Miller: Did Obama, for Once, Make a Good Foreign-Policy Decision?

Predictably, President Obama’s decision to go to Congress to get approval for a strike on Syria has been transformed into an issue about the president rather than one about American security interests.

As someone who is no fan of Obama, let me say that this was one of his best moments, not that there have been many. I agree that the naïve and amateurish president who has surrounded himself with the likes of Samantha Power, a woman who never saw a human-rights violation that did not demand the squander of American blood and treasure, painted himself into a corner of red lines. Yet, for the moment, at least, he judiciously extricated himself. The weaponization of human rights was postponed.

In less than a week, Obama will be in Russia for the G20 meetings. Imagine if Obama arrived amid scenes of dead civilian casualties caused by a missile that went astray or one that was targeted by faulty intelligence.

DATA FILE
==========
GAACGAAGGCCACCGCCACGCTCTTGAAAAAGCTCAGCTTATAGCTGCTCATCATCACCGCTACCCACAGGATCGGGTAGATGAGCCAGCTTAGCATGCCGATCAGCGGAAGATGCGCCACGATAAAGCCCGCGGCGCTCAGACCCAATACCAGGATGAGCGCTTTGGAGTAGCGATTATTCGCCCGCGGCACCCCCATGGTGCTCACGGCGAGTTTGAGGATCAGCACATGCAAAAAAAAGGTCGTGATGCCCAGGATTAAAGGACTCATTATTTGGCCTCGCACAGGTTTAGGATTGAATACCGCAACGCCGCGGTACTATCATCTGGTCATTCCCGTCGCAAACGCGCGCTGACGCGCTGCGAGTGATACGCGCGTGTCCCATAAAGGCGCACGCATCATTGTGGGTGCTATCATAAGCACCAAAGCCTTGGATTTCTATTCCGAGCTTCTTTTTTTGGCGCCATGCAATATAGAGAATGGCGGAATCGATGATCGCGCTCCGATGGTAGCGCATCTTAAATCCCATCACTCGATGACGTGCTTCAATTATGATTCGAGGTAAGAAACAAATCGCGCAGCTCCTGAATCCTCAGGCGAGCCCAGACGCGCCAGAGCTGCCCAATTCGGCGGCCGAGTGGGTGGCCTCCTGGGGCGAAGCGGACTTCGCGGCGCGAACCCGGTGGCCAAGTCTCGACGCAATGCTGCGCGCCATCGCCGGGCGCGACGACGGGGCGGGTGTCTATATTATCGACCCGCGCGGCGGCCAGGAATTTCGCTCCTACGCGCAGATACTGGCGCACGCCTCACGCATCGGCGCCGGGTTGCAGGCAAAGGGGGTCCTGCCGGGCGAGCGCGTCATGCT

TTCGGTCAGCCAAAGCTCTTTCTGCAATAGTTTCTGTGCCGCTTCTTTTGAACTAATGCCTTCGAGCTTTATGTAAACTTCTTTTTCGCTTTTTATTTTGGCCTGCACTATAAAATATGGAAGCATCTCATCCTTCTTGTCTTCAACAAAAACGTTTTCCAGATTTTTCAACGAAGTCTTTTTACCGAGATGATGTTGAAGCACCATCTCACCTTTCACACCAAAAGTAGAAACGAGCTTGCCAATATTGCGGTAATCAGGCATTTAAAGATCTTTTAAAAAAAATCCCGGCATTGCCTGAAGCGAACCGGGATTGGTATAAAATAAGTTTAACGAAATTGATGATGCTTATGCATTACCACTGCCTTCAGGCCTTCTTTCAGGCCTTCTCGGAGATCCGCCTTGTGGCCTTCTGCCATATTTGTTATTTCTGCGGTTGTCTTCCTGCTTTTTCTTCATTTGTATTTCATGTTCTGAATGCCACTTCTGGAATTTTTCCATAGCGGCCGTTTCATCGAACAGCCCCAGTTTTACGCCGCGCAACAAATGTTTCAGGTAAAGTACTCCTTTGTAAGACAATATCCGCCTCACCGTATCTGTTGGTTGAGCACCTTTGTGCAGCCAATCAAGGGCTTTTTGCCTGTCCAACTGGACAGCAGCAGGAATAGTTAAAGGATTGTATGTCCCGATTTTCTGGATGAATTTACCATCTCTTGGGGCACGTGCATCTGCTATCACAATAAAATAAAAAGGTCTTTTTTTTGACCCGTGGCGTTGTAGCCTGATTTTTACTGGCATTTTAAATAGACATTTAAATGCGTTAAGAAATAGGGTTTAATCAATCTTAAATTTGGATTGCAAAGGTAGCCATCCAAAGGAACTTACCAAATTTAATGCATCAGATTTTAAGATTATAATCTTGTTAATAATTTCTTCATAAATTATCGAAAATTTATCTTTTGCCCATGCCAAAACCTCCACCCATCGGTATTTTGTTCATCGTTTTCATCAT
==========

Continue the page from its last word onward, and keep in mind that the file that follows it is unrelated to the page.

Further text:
The mantra from bopping heads of military professionals about the accuracy of missiles is disingenuous. In 1999, a guided bomb hit the Chinese embassy in Belgrade killing Chinese civilians.  The CIA had managed to mangle the coordinates for a Yugoslav military target.  In the fog of war, big mistakes happen. In Grdelica, in 1999, NATO destroyed a civilian train as mission creep escalated the air war from military targets to civilian infrastructure with inevitable results. The attacks imposed pain and suffering on the Serbian people, not on its military.

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